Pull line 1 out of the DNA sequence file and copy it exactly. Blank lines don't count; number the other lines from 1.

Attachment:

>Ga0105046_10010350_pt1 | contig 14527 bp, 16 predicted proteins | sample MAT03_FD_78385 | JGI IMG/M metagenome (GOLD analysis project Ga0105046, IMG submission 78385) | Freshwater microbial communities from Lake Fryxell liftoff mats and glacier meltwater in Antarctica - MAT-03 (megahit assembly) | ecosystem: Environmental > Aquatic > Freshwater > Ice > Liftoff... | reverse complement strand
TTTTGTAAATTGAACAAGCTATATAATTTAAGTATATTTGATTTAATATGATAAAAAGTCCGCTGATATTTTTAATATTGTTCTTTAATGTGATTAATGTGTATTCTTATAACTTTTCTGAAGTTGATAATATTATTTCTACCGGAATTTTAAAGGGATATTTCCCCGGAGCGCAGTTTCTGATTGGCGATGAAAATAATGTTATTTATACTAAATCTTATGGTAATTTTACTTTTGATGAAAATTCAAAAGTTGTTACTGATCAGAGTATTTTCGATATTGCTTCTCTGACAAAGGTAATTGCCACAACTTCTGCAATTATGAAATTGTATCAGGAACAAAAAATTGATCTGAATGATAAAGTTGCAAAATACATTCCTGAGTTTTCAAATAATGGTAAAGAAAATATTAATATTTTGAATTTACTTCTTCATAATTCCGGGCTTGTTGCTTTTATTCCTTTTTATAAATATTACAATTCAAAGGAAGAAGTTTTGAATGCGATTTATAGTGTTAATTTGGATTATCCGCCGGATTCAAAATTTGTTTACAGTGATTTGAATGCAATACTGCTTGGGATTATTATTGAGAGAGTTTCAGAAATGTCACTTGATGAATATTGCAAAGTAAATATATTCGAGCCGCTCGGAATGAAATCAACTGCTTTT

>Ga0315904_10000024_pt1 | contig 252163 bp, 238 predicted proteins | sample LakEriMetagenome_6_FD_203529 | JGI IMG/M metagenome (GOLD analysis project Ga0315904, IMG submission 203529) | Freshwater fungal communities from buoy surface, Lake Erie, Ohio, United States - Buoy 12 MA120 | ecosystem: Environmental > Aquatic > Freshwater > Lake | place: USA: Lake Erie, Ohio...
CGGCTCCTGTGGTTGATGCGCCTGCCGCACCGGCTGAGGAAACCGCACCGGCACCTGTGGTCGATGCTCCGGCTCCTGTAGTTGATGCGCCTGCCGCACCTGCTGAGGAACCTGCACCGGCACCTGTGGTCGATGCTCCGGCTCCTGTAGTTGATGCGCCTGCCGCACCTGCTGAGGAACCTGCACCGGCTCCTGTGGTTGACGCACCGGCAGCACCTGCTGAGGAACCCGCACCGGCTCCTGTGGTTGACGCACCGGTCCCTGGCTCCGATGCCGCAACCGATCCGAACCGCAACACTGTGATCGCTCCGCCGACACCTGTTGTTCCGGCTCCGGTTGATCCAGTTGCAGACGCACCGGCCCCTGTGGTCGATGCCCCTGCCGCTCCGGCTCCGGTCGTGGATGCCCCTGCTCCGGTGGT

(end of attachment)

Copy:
>Ga0105046_10010350_pt1 | contig 14527 bp, 16 predicted proteins | sample MAT03_FD_78385 | JGI IMG/M metagenome (GOLD analysis project Ga0105046, IMG submission 78385) | Freshwater microbial communities from Lake Fryxell liftoff mats and glacier meltwater in Antarctica - MAT-03 (megahit assembly) | ecosystem: Environmental > Aquatic > Freshwater > Ice > Liftoff... | reverse complement strand